David M. Raab is as a consultant specialized in marketing software and service vendor selection, marketing analytics and marketing technology assessment. Furthermore he is the founder of the Customer Data Platform Institute which is a vendor-neutral educational project to help marketers build a unified customer view that is available to all of their company systems.

Furthermore he is a Keynote-Speaker for the Predictive Analytics World Event 2019 in Berlin.

Data Science Blog: Mr. Raab, what exactly is a Customer Data Platform (CDP)? And where is the need for it?

The CDP Institute defines a Customer Data Platform as „packaged software that builds a unified, persistent customer database that is accessible by other systems“.  In plainer language, a CDP assembles customer data from all sources, combines it into customer profiles, and makes the profiles available for any use.  It’s important because customer data is collected in so many different systems today and must be unified to give customers the experience they expect.

Data Science Blog: Is it something like a CRM System 2.0? What Use Cases can be realized by a Customer Data Platform?

CRM systems are used to interact directly with customers, usually by telephone or in the field.  They work almost exclusively with data that is entered during those interactions.  This gives a very limited view of the customer since interactions through other channels such as order processing or Web sites are not included.  In fact, one common use case for CDP is to give CRM users a view of all customer interactions, typically by opening a window into the CDP database without needing to import the data into the CRM.  There are many other use cases for unified data, including customer segmentation, journey analysis, and personalization.  Anything that requires sharing data across different systems is a CDP use case.

Data Science Blog: When does a CDP make sense for a company? It is more relevant for retail and financial companies than for industrial companies, isn´t it?

CDP has been adopted most widely in retail and online media, where each customer has many interactions and there are many products to choose from.  This is a combination that can make good use of predictive modeling, which benefits greatly from having more complete data.  Financial services was slower to adopt, probably because they have fewer products but also because they already had pretty good customer data systems.  B2B has also been slow to adopt because so much of their customer relationship is handled by sales people.  We’ve more recently been seeing growth in additional sectors such as travel, healthcare, and education.  Those involve fewer transactions than retail but also rely on building strong customer relationships based on good data.

Data Science Blog: There are several providers for CDPs. Adobe, Tealium, Emarsys or Dynamic Yield, just to name some of them. Do they differ a lot between each other?

Yes they do.  All CDPs build the customer profiles I mentioned.  But some do more things, such as predictive modeling, message selection, and, increasingly, message delivery.  Of course they also vary in the industries they specialize in, regions they support, size of clients they work with, and many technical details.  This makes it hard to buy a CDP but also means buyers are more likely to find a system that fits their needs.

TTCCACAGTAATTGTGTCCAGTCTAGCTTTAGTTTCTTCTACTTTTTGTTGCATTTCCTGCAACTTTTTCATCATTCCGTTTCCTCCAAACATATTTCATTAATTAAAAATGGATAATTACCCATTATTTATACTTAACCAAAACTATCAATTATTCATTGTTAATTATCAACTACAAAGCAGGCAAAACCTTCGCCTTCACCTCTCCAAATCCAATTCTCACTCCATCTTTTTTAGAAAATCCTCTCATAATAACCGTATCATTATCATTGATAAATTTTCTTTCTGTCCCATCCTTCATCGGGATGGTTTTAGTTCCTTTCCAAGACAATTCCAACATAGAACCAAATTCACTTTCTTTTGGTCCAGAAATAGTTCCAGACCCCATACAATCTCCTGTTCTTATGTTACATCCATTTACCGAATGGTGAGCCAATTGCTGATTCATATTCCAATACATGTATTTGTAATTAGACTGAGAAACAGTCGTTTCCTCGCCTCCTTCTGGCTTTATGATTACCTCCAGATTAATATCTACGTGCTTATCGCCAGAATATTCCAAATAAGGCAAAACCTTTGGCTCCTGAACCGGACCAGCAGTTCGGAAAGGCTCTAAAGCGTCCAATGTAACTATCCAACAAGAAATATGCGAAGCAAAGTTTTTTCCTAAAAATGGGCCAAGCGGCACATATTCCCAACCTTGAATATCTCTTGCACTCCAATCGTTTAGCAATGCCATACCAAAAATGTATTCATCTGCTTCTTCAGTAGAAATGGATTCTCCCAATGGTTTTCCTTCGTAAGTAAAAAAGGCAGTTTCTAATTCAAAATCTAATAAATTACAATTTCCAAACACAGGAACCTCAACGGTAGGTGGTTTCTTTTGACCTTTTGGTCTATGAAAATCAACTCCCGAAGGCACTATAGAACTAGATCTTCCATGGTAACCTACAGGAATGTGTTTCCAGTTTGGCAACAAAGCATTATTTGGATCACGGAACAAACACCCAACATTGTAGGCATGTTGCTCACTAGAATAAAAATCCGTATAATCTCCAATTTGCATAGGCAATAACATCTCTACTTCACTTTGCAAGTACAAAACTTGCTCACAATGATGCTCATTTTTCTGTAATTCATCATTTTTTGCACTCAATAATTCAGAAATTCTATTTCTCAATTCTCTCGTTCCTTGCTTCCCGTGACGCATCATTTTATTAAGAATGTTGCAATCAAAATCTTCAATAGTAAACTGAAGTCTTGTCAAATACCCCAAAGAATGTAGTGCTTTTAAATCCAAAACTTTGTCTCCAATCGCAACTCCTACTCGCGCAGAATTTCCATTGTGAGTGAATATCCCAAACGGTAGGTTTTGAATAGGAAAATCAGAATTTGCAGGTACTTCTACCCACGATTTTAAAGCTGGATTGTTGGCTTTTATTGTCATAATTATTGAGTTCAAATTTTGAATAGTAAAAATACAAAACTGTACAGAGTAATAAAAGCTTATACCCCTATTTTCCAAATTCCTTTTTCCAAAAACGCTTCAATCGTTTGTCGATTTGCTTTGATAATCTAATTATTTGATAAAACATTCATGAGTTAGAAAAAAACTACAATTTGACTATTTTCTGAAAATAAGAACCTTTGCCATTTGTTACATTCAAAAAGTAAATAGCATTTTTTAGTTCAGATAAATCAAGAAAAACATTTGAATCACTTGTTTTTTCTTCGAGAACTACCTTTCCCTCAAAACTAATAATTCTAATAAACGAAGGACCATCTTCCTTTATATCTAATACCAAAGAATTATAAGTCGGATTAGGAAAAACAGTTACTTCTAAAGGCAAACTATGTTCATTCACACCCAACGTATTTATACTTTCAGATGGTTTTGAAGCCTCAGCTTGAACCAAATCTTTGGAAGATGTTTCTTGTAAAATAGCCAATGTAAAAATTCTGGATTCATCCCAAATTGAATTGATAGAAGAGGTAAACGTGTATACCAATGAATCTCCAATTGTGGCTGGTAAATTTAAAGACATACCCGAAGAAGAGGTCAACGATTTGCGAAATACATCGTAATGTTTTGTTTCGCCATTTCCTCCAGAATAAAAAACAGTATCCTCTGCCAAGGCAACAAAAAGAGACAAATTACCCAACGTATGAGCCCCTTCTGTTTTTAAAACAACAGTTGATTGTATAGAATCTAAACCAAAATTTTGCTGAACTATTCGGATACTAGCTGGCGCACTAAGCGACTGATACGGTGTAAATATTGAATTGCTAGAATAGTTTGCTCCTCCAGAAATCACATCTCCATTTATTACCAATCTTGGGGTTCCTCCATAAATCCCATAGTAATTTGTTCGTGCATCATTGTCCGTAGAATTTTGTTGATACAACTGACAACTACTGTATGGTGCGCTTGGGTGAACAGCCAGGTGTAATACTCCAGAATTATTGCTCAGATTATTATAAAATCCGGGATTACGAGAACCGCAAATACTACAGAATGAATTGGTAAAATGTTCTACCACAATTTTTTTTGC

Data Science Blog: How established is the concept of the CDP in Europe in general? And how in comparison with the United States?

CDP is becoming more familiar in Europe but is not as well understood as in the U.S.  The European market spent a lot of money on Data Management Platforms (DMPs) which promised to do much of what a CDP does but were not able to because they do not store the level of detail that a CDP does.  Many DMPs also don’t work with personally identifiable data because the DMPs primarily support Web advertising, where many customers are anonymous.  The failures of DMPs have harmed CDPs because they have made buyers skeptical that any system can meet their needs, having already failed once.  But we are overcoming this as the market becomes better educated and more success stories are available.  What’s the same in Europe and the U.S. is that marketers face the same needs.  This will push European marketers towards CDPs as the best solution in many cases.

Data Science Blog: What are coming trends? What will be the main topic 2020?

We see many CDPs with broader functions for marketing execution: campaign management, personalization, and message delivery in particular.  This is because marketers would like to buy as few systems as possible, so they want broader scope in each systems.  We’re seeing expansion into new industries such as financial services, travel, telecommunications, healthcare, and education.  Perhaps most interesting will be the entry of Adobe, Salesforce, and Oracle, who have all promised CDP products late this year or early next year.  That will encourage many more people to consider buying CDPs.  We expect that market will expand quite rapidly, so current CDP vendors will be able to grow even as Adobe, Salesforce, and Oracle make new CDP sales.


You want to get in touch with Daniel M. Raab and understand more about the concept of a CDP? Meet him at the Predictive Analytics World 18th and 19th November 2019 in Berlin, Germany. As a Keynote-Speaker, he will introduce the concept of a Customer Data Platform in the light of Predictive Analytics. Click here to see the agenda of the event.